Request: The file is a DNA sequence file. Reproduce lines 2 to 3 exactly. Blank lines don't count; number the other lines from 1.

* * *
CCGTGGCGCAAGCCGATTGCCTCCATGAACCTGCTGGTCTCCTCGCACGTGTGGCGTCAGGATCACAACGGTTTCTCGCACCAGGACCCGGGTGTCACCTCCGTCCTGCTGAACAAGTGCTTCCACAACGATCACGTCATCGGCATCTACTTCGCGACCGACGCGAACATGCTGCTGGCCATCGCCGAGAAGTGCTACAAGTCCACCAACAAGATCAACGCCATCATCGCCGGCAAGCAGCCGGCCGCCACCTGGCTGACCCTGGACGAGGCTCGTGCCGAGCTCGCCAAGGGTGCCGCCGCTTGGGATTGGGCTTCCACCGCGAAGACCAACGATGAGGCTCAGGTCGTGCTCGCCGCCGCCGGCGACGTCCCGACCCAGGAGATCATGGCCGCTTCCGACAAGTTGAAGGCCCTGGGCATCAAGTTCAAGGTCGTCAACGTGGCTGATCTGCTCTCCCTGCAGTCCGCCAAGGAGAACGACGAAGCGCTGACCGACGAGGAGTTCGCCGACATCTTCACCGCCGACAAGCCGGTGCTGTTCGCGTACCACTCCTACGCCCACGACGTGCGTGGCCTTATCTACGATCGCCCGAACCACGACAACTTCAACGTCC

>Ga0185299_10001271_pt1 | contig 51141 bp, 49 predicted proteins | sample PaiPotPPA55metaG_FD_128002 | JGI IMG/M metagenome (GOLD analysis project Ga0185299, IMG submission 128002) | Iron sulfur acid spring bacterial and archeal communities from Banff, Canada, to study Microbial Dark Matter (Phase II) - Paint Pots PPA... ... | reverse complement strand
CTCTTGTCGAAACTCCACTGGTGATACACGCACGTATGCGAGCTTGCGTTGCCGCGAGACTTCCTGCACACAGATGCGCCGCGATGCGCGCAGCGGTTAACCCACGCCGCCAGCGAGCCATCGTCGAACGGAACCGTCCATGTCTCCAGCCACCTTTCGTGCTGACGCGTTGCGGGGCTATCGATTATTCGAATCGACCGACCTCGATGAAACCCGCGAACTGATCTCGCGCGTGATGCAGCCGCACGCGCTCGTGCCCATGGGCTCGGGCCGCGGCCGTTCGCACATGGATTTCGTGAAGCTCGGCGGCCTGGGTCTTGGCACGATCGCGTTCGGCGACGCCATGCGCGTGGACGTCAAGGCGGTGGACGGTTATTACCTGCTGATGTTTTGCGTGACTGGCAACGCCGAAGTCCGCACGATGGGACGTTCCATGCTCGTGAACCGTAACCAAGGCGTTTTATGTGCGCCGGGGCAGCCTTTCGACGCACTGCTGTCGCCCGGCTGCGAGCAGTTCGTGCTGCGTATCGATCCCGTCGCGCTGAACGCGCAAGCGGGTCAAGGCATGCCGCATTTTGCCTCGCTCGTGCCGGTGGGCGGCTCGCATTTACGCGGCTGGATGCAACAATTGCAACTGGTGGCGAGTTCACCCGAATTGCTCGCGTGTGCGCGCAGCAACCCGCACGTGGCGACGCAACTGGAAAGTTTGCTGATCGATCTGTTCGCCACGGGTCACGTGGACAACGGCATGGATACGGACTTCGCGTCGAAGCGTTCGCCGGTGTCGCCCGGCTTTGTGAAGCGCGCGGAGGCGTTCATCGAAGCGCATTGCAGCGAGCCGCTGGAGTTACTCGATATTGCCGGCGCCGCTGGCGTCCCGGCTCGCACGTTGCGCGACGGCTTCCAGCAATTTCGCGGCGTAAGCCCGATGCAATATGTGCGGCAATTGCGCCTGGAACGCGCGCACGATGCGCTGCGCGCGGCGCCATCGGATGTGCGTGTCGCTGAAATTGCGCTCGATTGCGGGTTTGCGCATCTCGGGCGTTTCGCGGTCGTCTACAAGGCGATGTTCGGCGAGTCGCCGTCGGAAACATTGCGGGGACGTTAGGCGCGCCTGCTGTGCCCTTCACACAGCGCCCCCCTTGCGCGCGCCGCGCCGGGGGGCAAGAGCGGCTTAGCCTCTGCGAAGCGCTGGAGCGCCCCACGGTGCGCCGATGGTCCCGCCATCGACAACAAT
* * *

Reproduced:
>Ga0185299_10001271_pt1 | contig 51141 bp, 49 predicted proteins | sample PaiPotPPA55metaG_FD_128002 | JGI IMG/M metagenome (GOLD analysis project Ga0185299, IMG submission 128002) | Iron sulfur acid spring bacterial and archeal communities from Banff, Canada, to study Microbial Dark Matter (Phase II) - Paint Pots PPA... ... | reverse complement strand
CTCTTGTCGAAACTCCACTGGTGATACACGCACGTATGCGAGCTTGCGTTGCCGCGAGACTTCCTGCACACAGATGCGCCGCGATGCGCGCAGCGGTTAACCCACGCCGCCAGCGAGCCATCGTCGAACGGAACCGTCCATGTCTCCAGCCACCTTTCGTGCTGACGCGTTGCGGGGCTATCGATTATTCGAATCGACCGACCTCGATGAAACCCGCGAACTGATCTCGCGCGTGATGCAGCCGCACGCGCTCGTGCCCATGGGCTCGGGCCGCGGCCGTTCGCACATGGATTTCGTGAAGCTCGGCGGCCTGGGTCTTGGCACGATCGCGTTCGGCGACGCCATGCGCGTGGACGTCAAGGCGGTGGACGGTTATTACCTGCTGATGTTTTGCGTGACTGGCAACGCCGAAGTCCGCACGATGGGACGTTCCATGCTCGTGAACCGTAACCAAGGCGTTTTATGTGCGCCGGGGCAGCCTTTCGACGCACTGCTGTCGCCCGGCTGCGAGCAGTTCGTGCTGCGTATCGATCCCGTCGCGCTGAACGCGCAAGCGGGTCAAGGCATGCCGCATTTTGCCTCGCTCGTGCCGGTGGGCGGCTCGCATTTACGCGGCTGGATGCAACAATTGCAACTGGTGGCGAGTTCACCCGAATTGCTCGCGTGTGCGCGCAGCAACCCGCACGTGGCGACGCAACTGGAAAGTTTGCTGATCGATCTGTTCGCCACGGGTCACGTGGACAACGGCATGGATACGGACTTCGCGTCGAAGCGTTCGCCGGTGTCGCCCGGCTTTGTGAAGCGCGCGGAGGCGTTCATCGAAGCGCATTGCAGCGAGCCGCTGGAGTTACTCGATATTGCCGGCGCCGCTGGCGTCCCGGCTCGCACGTTGCGCGACGGCTTCCAGCAATTTCGCGGCGTAAGCCCGATGCAATATGTGCGGCAATTGCGCCTGGAACGCGCGCACGATGCGCTGCGCGCGGCGCCATCGGATGTGCGTGTCGCTGAAATTGCGCTCGATTGCGGGTTTGCGCATCTCGGGCGTTTCGCGGTCGTCTACAAGGCGATGTTCGGCGAGTCGCCGTCGGAAACATTGCGGGGACGTTAGGCGCGCCTGCTGTGCCCTTCACACAGCGCCCCCCTTGCGCGCGCCGCGCCGGGGGGCAAGAGCGGCTTAGCCTCTGCGAAGCGCTGGAGCGCCCCACGGTGCGCCGATGGTCCCGCCATCGACAACAAT